Mormon Quotes

Poor logic

Orson Pratt
What! is the earth [alive] too? If it were not, how could the words of our text be fulfilled, where it speaks of the earth's dying? How can that die that has no life?
Orson Pratt, Journal of Discourses 1:281
Gerald N. Lund
Why would Satan care about such things as our view of metaphysics and epistemology? Because if he can shape our views on those issues, then those views provide a basis, as Alma declares, to "destroy the children of God." (Alma 30:42.)
Gerald N. Lund, Ensign, Countering Korihor's Philosophy, July 1992
Gerald N. Lund
So how do we deal with these false philosophies? Fortunately, Mormon not only gave us Korihor's doctrines, he also gave us an inspired answer to them. This is the real value of the Korihor account. The first thing to note is that Alma does not get into philosophical debate with Korihor. He doesn't allow himself to be pulled onto the ground that Korihor tries to define as the area of debate. There is a great lesson in that. We combat false philosophies with revelation and true doctrine, not academic debate.
Gerald N. Lund, Ensign, Countering Korihor's Philosophy, July 1992
Gerald N. Lund
In other words, for Korihor to say that there is no God, based on the very criteria he himself has established, he would have to perceive every cubic meter of the universe simultaneously. This creates a paradox: In order for Korihor to prove there is no God, he would have to be a god himself! Therefore, in declaring there is no God, he is acting on "faith," the very thing for which he so sharply derides the religious leaders!
Gerald N. Lund, Ensign, Countering Korihor's Philosophy, July 1992
Gerald N. Lund
There are a number of corollaries, or inferences, that flow out of Korihor's fundamental philosophy. The first of these is revealed when Korihor is arrested and taken before Giddonah, the high priest. Giddonah demands to know why, if Korihor is correct in what he said, the people find so much joy in their religious experience. (See Alma 30:22.)
Gerald N. Lund, Ensign, Countering Korihor's Philosophy, July 1992
Gerald N. Lund
But we also rely on another way of knowing truth: divine revelation. In this method, truth comes either directly from God or indirectly through his prophets.
Gerald N. Lund, Ensign, Countering Korihor's Philosophy, July 1992
Gerald N. Lund
It is an inspired insight on Alma's part. Korihor is not consistent in his own thinking. If we truly can know only those things for which we have empirical evidence, then we cannot teach there is no God unless we have evidence for that belief. And Korihor has no evidence.
Gerald N. Lund, Ensign, Countering Korihor's Philosophy, July 1992
Gerald N. Lund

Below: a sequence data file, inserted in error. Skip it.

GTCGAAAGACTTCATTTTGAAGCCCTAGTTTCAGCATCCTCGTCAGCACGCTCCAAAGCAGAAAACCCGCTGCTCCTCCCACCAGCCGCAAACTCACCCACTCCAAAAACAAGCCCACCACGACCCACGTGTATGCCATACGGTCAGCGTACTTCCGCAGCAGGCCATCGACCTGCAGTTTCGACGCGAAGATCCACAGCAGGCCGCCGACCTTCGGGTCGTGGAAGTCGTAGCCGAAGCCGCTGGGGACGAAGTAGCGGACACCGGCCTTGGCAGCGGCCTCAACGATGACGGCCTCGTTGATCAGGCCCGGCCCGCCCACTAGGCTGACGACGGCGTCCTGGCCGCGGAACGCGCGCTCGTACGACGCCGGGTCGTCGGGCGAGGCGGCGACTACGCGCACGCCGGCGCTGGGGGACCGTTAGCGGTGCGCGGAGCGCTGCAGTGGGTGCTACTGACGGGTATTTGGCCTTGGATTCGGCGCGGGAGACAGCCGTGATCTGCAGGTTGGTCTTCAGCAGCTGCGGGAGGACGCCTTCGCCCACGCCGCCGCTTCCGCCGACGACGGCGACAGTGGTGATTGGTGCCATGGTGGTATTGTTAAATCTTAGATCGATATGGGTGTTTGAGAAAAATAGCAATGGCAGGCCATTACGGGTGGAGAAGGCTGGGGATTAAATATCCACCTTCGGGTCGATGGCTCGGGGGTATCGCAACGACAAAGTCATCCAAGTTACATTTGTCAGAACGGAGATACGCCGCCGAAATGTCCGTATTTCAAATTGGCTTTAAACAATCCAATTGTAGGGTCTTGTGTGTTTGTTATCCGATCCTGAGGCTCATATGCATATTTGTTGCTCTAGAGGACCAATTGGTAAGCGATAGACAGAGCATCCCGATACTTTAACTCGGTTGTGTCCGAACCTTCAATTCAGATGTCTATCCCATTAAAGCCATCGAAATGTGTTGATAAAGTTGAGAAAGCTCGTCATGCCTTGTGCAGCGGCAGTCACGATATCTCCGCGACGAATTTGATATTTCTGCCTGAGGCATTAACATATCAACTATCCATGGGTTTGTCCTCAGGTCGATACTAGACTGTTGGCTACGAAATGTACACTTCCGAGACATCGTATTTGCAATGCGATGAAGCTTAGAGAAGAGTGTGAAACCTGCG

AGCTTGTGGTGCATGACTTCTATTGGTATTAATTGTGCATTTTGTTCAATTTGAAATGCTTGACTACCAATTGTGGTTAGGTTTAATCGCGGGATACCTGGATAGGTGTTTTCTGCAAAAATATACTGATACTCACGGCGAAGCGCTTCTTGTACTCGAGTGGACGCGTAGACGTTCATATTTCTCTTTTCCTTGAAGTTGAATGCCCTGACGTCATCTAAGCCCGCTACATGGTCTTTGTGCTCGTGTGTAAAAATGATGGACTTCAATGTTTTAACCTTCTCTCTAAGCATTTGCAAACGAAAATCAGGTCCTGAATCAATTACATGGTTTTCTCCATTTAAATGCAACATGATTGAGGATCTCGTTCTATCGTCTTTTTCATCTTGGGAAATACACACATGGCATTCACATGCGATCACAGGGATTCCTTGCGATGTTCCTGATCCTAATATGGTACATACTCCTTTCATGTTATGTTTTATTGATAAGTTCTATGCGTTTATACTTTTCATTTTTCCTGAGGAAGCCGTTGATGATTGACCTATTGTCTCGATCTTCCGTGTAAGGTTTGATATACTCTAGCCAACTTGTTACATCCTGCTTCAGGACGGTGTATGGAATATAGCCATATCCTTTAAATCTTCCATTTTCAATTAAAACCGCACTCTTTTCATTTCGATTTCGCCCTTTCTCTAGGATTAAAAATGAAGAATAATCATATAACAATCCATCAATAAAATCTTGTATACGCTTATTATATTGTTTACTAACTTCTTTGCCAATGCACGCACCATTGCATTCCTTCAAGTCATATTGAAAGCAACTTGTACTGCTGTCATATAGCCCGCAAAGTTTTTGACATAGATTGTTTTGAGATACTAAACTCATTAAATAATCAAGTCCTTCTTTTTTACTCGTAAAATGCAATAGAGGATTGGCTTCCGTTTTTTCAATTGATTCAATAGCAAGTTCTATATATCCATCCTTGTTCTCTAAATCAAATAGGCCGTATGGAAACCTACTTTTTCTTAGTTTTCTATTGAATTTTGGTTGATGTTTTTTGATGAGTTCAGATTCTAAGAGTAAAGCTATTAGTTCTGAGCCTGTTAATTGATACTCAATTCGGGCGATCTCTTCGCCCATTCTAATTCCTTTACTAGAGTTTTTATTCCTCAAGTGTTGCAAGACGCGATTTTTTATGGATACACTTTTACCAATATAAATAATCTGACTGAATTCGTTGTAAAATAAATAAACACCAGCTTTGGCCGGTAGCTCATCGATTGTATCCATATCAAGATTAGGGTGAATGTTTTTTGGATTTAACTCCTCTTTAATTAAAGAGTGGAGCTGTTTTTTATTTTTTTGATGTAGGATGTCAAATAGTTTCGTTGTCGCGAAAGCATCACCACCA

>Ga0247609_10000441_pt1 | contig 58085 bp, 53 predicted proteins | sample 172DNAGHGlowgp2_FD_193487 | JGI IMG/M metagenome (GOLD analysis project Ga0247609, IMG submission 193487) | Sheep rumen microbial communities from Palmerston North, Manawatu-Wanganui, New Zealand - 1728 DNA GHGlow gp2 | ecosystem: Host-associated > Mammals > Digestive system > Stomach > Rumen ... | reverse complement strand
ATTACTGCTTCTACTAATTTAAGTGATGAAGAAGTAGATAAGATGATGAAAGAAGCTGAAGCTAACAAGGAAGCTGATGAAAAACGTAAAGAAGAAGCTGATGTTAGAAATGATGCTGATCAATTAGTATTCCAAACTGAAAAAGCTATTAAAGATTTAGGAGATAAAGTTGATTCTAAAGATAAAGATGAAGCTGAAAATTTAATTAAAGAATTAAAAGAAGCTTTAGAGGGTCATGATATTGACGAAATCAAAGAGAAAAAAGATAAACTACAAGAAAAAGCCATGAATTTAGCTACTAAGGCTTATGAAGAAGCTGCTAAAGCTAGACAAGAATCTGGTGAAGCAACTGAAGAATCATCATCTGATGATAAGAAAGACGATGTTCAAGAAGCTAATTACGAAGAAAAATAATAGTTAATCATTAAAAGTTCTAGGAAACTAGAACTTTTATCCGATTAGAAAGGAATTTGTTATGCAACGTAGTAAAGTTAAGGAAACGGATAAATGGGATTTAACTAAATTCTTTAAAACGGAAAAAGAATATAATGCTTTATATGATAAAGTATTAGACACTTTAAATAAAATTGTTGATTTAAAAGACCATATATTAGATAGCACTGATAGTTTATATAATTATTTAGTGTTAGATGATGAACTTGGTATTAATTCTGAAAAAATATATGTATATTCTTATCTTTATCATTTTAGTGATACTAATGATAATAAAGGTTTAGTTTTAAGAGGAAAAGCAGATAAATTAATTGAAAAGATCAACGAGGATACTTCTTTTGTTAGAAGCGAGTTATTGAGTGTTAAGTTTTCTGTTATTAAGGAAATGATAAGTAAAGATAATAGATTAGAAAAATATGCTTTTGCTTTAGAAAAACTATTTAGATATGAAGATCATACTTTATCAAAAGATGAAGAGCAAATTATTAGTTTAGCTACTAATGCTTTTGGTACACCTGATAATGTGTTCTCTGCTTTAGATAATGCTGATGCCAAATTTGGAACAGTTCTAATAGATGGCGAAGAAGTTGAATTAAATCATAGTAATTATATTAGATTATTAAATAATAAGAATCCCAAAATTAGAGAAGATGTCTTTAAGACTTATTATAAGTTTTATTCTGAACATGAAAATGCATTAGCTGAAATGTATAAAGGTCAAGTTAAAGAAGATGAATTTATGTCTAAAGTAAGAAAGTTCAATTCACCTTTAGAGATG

The philosophy Satan taught Korihor is a rational system. It is not true, but it is rational!
Gerald N. Lund, Ensign, Countering Korihor's Philosophy, July 1992
Gerald N. Lund
Second, Alma exposes Korihor for what he is. (See chart 2 for a summary of how Alma dealt with Korihor.) In effect, Alma says to Korihor: "You know that we don't profit from our service in the Church, but you say we glut ourselves on the labor of the people. Therefore I say you deliberately twist the truth." It all comes down to one irrefutable conclusion: Korihor is a liar.
Gerald N. Lund, Ensign, Countering Korihor's Philosophy, July 1992
Gerald N. Lund
Korihor had tried to teach people that happiness is to be found independent of God and the gospel. The Book of Mormon shows that this is not possible.
Gerald N. Lund, Ensign, Countering Korihor's Philosophy, July 1992
Gerald N. Lund
Korihor's answer goes something like this (see Alma 30:23—28): There are two explanations for why people believe in religion. First, they have been indoctrinated by their parents (the "foolish traditions" of the fathers), and second, they have been deceived by religious leaders whose motives are personal gain—money and/or power. Further, Korihor's philosophy—expressed in his teaching to the people—is that this indoctrination of the people brings psychological abnormalities—"derangement" or a "frenzied mind." (Alma 30:16.) Since there is no God and since religion is a farce, Korihor concludes, we can live as we please without fear of eternal consequences.
Gerald N. Lund, Ensign, Countering Korihor's Philosophy, July 1992
Gerald N. Lund
Today, the world is permeated with philosophies similar to those taught by Korihor. We read them in books, see them championed in the movies and on television, and hear them taught in classrooms and sometimes in the churches of our time. Note just a few examples drawn from modern writings: "We believe that traditional dogmatic or authoritarian religions that place revelation, God, ritual, or creed above human needs and experience do a disservice to the human species. ... Traditional religions often offer solace to humans, but, as often, they inhibit humans from helping themselves or experiencing their full potentialities. ... Too often traditional faiths encourage dependence rather than independence." ("Humanist Manifesto II," The Humanist, Sept./Oct. 1973, pp. 5—6; compare Alma 30:14, 16, 27—28.) "Science affirms that the human species is an emergence from natural evolutionary forces. As far as we know, the total personality is a function of the biological organism transacting in a social and cultural context." (Ibid; compare Alma 30:17.) Here we see clear evidence of Mormon's inspiration to give us a full account of Korihor and his teachings. Korihor's teachings are old doctrine, and yet they are ideas as modern as today's high‑speed printing presses and satellite dishes.